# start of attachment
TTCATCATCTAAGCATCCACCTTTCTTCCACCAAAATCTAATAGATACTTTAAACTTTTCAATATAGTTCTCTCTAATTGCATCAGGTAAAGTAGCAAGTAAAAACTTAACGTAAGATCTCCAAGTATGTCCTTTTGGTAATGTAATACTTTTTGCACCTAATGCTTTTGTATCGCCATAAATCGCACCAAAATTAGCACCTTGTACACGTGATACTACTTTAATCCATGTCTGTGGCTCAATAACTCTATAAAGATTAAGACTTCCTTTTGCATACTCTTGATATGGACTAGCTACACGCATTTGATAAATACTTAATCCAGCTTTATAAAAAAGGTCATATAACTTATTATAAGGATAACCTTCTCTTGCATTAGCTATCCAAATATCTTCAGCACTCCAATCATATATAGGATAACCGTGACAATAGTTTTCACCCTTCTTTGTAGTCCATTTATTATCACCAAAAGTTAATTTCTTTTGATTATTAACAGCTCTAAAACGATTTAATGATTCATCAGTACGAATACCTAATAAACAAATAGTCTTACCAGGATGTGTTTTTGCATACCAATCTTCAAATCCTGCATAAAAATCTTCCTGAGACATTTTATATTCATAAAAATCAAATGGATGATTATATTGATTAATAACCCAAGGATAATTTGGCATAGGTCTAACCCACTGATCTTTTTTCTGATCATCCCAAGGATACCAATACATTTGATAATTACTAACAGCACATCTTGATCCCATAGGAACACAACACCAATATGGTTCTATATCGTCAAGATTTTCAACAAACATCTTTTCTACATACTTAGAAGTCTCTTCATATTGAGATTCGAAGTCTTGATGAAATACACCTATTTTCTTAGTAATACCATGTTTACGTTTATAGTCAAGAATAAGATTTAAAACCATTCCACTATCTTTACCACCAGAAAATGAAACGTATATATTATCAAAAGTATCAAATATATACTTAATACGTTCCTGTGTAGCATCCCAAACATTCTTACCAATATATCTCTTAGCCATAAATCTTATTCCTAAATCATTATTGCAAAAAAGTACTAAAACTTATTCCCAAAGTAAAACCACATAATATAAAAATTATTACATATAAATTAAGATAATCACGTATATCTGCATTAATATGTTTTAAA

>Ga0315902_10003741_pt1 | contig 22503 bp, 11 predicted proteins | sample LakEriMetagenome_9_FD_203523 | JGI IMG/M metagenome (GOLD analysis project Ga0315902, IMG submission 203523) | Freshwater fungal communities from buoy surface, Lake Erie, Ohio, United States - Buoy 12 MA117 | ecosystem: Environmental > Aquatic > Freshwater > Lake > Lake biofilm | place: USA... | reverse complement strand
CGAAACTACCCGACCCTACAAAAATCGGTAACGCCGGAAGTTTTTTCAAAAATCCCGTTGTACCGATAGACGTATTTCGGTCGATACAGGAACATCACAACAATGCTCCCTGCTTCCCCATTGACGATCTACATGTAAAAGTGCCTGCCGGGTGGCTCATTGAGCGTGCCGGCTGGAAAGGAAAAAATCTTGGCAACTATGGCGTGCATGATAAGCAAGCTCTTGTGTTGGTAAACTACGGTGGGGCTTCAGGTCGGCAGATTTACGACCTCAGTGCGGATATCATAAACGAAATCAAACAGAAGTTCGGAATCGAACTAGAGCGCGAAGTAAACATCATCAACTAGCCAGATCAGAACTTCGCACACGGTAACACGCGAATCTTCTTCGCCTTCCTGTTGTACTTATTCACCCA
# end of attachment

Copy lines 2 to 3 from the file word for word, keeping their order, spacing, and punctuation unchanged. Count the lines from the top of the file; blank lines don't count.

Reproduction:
>Ga0315902_10003741_pt1 | contig 22503 bp, 11 predicted proteins | sample LakEriMetagenome_9_FD_203523 | JGI IMG/M metagenome (GOLD analysis project Ga0315902, IMG submission 203523) | Freshwater fungal communities from buoy surface, Lake Erie, Ohio, United States - Buoy 12 MA117 | ecosystem: Environmental > Aquatic > Freshwater > Lake > Lake biofilm | place: USA... | reverse complement strand
CGAAACTACCCGACCCTACAAAAATCGGTAACGCCGGAAGTTTTTTCAAAAATCCCGTTGTACCGATAGACGTATTTCGGTCGATACAGGAACATCACAACAATGCTCCCTGCTTCCCCATTGACGATCTACATGTAAAAGTGCCTGCCGGGTGGCTCATTGAGCGTGCCGGCTGGAAAGGAAAAAATCTTGGCAACTATGGCGTGCATGATAAGCAAGCTCTTGTGTTGGTAAACTACGGTGGGGCTTCAGGTCGGCAGATTTACGACCTCAGTGCGGATATCATAAACGAAATCAAACAGAAGTTCGGAATCGAACTAGAGCGCGAAGTAAACATCATCAACTAGCCAGATCAGAACTTCGCACACGGTAACACGCGAATCTTCTTCGCCTTCCTGTTGTACTTATTCACCCA